- The Washington Times - Monday, March 27, 2006

While the George Mason men’s basketball team prepares to meet Florida this weekend in the Final Four, school officials are facing a tough job of their own: turning the university’s newfound fame into something lasting.

The team’s unexpected NCAA tournament run could pay off big for the school, in the form of increased applications, more alumni donations and greater visibility for its programs. In essence, it’s great advertising for a school that has struggled to gain national attention in the shadow of more than a half-dozen other top colleges in the region.

“There’s a lot to be said about this university and this department,” George Mason athletic director Tom O’Connor said. “This helps us tell it on a bigger stage. And if this means more support for our programs, that’s terrific.”

So far, school officials are saying all the right things. During a CBS interview after Sunday’s victory over Connecticut, coach Jim Larranaga talked not only about the team’s success but the academics and diversity of the school and its professors and research.

“He said, from a public relations perspective, all of the things you would script if you had a chance to script it — and they didn’t have a chance to script it,” said Joe Lunardi, assistant vice president for university relations at Saint Joseph’s University, a small Jesuit school in Philadelphia.

Lunardi knows a thing or two about leveraging Cinderella for the greater good of the university, as he did two years ago when the Hawks had an undefeated regular season and earned a No.1 seed in the NCAA tournament.

Since then, Saint Joseph’s has received more undergraduate applications than ever before, reports its highest alumni donation rate in history and has its best-ever ranking among area universities by U.S. News and World Report.

“It can be transformative for [George Mason],” Lunardi said. “It’s a different message [than Saint Joseph’s] but the same methodology in that you have to tell things about your institution that people don’t know.”

After George Mason advanced to the Sweet 16, the school issued a press release outlining the school’s $65.9million annual research budget and its $100million campus construction plan, along with more than a dozen other facts and figures.

But the George Mason basketball team generally ranks fourth in fan interest in the area, behind Maryland, Georgetown and George Washington. Few of its games are televised, and the 10,000-seat Patriot Center rarely attracts more than 4,000 fans. Furthermore, its academics are often overshadowed, fairly or not, by area colleges and others in its own state, including the University of Virginia and Virginia Tech.

“We’re always trying to upgrade ourselves to be one of the top-tier schools in the region,” spokesman Daniel Walsch said. “Hopefully, this will allow people to learn more about Mason and our many academic and research strengths.”

Opinions differ about whether successful sports teams equal more money and improved academic performance. But consider: George Mason will earn at least $328,000 in the next six years from the NCAA for its success in this year’s tournament, with the same amount going to each of the other Colonial Athletic Association schools. And it’s clear that a sudden thrusting into the national spotlight can pay off big time for a school, at least in the short term.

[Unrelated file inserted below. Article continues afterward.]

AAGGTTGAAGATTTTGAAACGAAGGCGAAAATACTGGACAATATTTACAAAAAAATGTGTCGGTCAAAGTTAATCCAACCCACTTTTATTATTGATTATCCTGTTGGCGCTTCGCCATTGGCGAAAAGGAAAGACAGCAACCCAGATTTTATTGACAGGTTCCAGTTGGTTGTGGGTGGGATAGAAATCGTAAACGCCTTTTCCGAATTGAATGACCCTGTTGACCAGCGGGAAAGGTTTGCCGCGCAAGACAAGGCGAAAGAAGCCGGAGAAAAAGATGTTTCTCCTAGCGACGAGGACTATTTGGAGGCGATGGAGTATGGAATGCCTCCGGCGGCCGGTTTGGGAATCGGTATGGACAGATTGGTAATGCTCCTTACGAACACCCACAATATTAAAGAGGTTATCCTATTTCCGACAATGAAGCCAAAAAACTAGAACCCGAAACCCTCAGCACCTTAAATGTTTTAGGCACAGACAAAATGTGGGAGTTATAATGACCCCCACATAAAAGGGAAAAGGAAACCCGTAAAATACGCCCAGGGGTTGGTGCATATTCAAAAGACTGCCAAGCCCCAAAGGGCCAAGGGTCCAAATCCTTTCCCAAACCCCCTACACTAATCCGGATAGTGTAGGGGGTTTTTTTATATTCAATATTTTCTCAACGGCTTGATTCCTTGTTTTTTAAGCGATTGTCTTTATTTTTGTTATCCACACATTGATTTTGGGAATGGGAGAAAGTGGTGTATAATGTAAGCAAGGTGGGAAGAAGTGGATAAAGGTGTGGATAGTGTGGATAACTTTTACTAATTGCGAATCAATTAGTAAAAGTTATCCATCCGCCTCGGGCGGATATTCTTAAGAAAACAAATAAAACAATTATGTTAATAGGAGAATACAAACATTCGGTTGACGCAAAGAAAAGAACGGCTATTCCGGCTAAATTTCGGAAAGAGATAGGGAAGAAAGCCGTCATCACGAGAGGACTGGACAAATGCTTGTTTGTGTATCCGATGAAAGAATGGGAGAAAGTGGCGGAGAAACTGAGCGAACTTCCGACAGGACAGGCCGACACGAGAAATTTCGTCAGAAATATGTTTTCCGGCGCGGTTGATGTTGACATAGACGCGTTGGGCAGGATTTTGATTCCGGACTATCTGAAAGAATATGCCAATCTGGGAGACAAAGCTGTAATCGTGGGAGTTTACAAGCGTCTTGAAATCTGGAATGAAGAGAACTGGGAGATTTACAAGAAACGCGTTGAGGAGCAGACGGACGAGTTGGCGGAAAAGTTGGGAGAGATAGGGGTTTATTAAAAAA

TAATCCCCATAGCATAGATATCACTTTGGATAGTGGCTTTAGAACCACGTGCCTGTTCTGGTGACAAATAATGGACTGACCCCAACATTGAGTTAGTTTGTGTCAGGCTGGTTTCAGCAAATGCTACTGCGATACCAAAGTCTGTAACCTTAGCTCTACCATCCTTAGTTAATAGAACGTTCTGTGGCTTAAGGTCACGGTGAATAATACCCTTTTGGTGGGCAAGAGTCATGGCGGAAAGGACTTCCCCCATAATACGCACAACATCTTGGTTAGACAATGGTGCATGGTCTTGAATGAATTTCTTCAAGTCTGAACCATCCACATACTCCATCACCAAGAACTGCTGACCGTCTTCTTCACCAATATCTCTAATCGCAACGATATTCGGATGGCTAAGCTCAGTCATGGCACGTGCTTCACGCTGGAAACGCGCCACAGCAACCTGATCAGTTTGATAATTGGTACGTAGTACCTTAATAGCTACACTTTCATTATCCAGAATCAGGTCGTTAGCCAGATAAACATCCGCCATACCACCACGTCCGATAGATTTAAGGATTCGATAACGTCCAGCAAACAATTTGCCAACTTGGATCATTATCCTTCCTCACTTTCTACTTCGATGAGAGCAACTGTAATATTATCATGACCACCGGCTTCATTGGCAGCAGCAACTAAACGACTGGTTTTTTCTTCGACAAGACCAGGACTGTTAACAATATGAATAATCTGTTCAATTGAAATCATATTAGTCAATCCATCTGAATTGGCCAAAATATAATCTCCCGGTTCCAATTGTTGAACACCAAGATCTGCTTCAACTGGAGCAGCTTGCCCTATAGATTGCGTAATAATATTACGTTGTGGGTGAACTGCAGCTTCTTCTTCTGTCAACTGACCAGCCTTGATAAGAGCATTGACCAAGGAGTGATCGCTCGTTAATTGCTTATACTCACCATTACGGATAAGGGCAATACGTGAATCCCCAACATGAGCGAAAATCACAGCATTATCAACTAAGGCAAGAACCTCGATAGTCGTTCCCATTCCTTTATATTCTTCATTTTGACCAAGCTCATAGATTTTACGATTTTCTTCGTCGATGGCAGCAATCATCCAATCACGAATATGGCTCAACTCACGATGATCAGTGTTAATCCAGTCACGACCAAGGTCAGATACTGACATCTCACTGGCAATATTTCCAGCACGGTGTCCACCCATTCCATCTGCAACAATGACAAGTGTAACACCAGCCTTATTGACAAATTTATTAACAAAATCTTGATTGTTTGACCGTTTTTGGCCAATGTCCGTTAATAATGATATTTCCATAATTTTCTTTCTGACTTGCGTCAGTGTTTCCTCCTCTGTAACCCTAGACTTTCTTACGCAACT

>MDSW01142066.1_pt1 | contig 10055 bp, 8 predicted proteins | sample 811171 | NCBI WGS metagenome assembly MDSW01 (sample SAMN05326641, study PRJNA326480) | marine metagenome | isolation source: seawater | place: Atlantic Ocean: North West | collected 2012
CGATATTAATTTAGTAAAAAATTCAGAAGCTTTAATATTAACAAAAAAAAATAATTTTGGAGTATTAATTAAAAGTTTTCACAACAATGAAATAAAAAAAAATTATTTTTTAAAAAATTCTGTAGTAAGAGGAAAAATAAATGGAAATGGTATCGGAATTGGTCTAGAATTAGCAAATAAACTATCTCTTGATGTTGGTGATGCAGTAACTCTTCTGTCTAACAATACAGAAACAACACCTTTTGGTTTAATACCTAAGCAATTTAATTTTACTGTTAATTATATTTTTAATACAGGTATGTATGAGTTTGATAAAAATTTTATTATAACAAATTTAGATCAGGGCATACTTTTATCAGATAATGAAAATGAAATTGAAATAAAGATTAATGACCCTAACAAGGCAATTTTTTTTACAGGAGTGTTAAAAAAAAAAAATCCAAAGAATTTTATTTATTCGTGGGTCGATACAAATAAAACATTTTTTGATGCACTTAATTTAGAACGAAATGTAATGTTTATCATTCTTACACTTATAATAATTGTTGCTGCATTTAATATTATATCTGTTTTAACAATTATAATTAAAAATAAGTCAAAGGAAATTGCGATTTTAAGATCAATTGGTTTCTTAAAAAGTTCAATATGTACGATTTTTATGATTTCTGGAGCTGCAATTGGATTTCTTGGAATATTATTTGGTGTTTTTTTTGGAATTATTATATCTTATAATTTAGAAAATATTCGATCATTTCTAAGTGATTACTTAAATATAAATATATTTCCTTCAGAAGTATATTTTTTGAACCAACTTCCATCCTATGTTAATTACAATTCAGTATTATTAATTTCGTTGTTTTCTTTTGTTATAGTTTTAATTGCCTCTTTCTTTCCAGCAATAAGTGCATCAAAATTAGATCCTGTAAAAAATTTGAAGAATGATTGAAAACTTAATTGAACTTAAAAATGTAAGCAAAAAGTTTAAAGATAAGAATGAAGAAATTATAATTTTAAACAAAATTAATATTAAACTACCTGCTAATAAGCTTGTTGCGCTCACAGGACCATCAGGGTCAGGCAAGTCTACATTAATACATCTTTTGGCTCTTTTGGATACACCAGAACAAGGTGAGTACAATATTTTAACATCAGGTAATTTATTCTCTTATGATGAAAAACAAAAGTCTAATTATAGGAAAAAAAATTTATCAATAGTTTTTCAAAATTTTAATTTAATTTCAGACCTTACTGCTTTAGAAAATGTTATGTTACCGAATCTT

Gonzaga University, a small Jesuit college in Spokane, Wash., is perhaps the most famous example of out-of-the-blue, mid-major success. The school was a virtual unknown before its basketball team made a surprising run to the regional finals in 1999.

After that season, the school negotiated for all of its games to be televised locally. The excitement also sparked efforts to build a new on-campus arena that opened last season. Now the team is considered a national power, earning a top-10 ranking and its eighth straight NCAA tournament berth this season.

What’s more, undergraduate applications to Gonzaga jumped from 1,841 in 1999 to 2,741 in 2001 and now to more than 4,000 a year. Inquiries by prospective students have more than doubled, and alumni donations have risen from $134 million to more than $16.5million since 1999. Meanwhile, the average incoming grade point average has risen from 3.54 to 3.62 since 1999.

Also, Gonzaga can be more selective when hiring faculty members because of the recognition.

“It’s no longer, ‘OK, spell it now,’” said Kenneth Anderson, a business professor and NCAA faculty athletics representative at Gonzaga. “We have greater name recognition when it comes to hiring faculty. We have more interest now from faculty candidates and it’s a lot easier.”

George Mason officials said they believe Gonzaga’s success can be duplicated in Fairfax. But first they must negotiate these first few days of national attention and determine how to leverage the spotlight as effectively as possible.

“One of our challenges is what to do with this success,” Walsch said. “We’re having conversations about that now and about giving it as long a shelf life as possible.”


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